Tuesday, October 21, 2008

The Priesthood

Since the dawn of IT, there has existed a Priesthood whose role is the care and feeding of information systems and intermediating between systems and users and systems and the general public.

Within the Priesthood there is diversity.
  • There are charlatans that sell totems and indulgences to the needy and gullible.
  • There are priests that work in large organizations where they do everything "by the book," and woe to those users who transgress or do not believe.
  • There are missionaries who go out in the world to ease suffering and preach the gospels.
  • There are high priests that know "everything" and who minister mainly to others in the priesthood.

The Charlatans

The charlatans want us to believe that computers are becoming more accessible, useful and necessary to each of us.
  • Nicholas Negroponte and others imagine that simply by giving a primitive laptop computer to each of the world's poor children, those children will be lifted from poverty and some of the world's most difficult problems will be solved (see http://www.laptopgiving.org).
  • Microsoft, Apple, HP, Intel and others want us to believe that their latest products are not merely expensive and different from their predecessors, they are better. But, is there substance beyond the sizzle?
    • Arguably, Apple has a better track record of substance (iPod, iPhone, et al.) while Microsoft's track record is worse (Vista, Zune, et al.)
    • Dell's latest idea for selling new PCs is to offer them pre-loaded with the movie "Iron Man." That makes them better for wasting time and killing productivity?

The Priests

In most organizations, there are staff groups that are charged with planning, implementing, maintaining, and upgrading information systems. They also are responsible for training and supporting users of the organization's systems.

In many organizations, these staff groups are underpaid, underfunded, and overworked. Rarely do IT staffers have career paths within the organization. Bottom line,
  • Most organizations are not able to attract good people for technical support.
  • Many IT staff personnel are passive aggressive and poorly motivated.
    • Think of Dilbert (comic strip), Office Space (movie), or The Office (TV show).
  • IT often resists innovation.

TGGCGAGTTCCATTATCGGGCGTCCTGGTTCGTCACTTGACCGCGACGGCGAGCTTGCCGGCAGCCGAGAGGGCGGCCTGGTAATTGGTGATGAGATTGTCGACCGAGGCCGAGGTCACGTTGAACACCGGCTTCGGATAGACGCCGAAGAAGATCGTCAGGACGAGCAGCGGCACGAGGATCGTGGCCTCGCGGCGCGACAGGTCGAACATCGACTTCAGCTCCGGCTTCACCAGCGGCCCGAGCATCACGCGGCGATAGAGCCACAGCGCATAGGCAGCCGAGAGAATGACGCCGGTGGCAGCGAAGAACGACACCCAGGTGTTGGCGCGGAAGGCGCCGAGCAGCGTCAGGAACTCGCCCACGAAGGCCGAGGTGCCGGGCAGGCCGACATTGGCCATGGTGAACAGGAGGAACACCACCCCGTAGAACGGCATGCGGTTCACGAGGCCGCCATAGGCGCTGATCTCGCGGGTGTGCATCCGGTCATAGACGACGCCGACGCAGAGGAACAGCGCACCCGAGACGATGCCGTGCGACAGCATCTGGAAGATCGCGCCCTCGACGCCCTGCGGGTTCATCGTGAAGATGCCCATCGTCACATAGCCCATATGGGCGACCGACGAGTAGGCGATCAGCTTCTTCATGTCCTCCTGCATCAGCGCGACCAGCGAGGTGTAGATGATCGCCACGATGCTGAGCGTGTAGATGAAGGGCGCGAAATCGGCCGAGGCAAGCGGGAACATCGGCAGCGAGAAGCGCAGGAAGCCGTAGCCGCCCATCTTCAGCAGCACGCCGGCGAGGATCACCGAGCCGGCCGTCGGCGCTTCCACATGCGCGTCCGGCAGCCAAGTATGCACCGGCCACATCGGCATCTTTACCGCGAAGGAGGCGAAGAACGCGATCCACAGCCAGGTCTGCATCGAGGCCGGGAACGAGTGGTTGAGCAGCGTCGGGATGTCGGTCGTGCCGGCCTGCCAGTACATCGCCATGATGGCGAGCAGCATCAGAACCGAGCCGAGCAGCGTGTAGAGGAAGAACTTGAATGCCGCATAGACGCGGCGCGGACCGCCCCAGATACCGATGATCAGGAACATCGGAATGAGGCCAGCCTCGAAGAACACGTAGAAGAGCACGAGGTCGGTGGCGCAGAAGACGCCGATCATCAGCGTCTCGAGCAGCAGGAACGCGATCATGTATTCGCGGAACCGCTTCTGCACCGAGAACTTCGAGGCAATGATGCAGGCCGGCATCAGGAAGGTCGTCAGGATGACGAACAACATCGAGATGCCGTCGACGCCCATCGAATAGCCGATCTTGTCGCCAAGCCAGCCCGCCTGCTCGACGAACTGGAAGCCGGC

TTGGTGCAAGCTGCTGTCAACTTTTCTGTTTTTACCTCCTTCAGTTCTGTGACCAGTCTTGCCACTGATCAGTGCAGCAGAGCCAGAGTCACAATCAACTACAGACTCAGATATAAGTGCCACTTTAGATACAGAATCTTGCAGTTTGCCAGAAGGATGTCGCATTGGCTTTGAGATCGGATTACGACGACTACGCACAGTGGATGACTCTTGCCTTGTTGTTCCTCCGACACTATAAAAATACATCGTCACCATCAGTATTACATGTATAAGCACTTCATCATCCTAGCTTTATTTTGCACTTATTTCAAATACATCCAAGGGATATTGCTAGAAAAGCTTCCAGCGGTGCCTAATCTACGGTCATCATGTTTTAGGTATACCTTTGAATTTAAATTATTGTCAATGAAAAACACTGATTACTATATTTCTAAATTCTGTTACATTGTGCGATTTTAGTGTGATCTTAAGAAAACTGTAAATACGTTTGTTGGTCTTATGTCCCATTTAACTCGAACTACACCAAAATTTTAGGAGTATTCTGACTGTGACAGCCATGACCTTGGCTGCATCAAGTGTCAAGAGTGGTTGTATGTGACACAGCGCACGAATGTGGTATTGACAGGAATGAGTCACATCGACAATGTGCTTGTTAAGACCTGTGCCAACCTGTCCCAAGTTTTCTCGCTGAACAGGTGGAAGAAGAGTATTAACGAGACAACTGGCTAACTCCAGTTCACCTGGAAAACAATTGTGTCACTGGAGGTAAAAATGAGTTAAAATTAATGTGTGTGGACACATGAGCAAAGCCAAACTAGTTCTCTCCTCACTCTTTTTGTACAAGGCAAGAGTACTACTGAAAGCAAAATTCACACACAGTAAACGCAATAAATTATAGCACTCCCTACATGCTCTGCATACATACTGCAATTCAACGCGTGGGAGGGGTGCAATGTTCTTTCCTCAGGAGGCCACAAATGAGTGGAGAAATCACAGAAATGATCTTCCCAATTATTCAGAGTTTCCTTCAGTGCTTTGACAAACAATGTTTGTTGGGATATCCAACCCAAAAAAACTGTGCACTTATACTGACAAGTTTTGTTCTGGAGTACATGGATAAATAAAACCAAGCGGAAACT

• A case in point; wireless networking arrived in many organizations first as ad-hoc, workgroup networks set up by users, in violation of organizational policies.

The Missionaries

These are the technophiles who have good intentions, free time and they know more than you do about whatever it is that confounds you. Everybody knows a missionary, be it a teenager, a certain coworker, a neighbor or a friend-of-a-friend. The problems with missionaries are:
  • They don't always know what they are doing. In fixing one problem they may create another, or they may not fix anything and just create more problems.
  • They are not always there when you need them. They get busy with other things; they go off to college. They don't return your phone calls and emails.

The High Priests

These are the consultants who charge hundreds dollars an hour to develop a liturgical plan for your organization to solve one or more IT problems. These plans ritually celebrate the Best Practices of the High Priests.

Your plan is probably a retelling of The Plan learned by a High Priest long ago. But with each retelling, the truths must be rediscovered and the words reprocessed, which is why it takes so much time and costs so much for your plan.

And God forbid that The Plan should actually work! For then the consultants would gradually disappear from the Earth. Not that The Plan is bad or wrong; there is no evidence one way or the other on this point. Rather, the plans of the High Priests are never implemented, so we will never know.

The Caveat

If it is true, as I believe, that you get the tech support you deserve, then there must be more than the four levels I have described in the Priesthood, for not everyone deserves to be ill served. There must be Saints and Angels for the deserving. Find the deserving to find their Saints and Angels.

These are the qualities of the deserving:
  • Collaborative and trusting. The deserving recognize that information technology is so complex, and it is developing so rapidly that ordinary people cannot keep up with it, even if they wanted to. And the deserving don't want to; they collaborate with and trust their Saints and Angels.
  • Honest and reliable. What goes around, comes around, fostering a virtuous cycle.
  • Wise and understanding. Appreciates wisdom like:
    • An ounce of prevention is worth a pound of cure.
    • Do unto others as you would have them do unto you.
    • Time is money.
    • The cynic knows the price of everything and the value of nothing.
    • For it is mutual trust, even more than mutual interest that holds human associations together.
I only wish that all my clients were among the deserving. And to the extent that they are not, it follows that I am not among the Saints and Angels. If I could afford to, I would fire those clients who are undeserving. Food for thought... can I afford not to?

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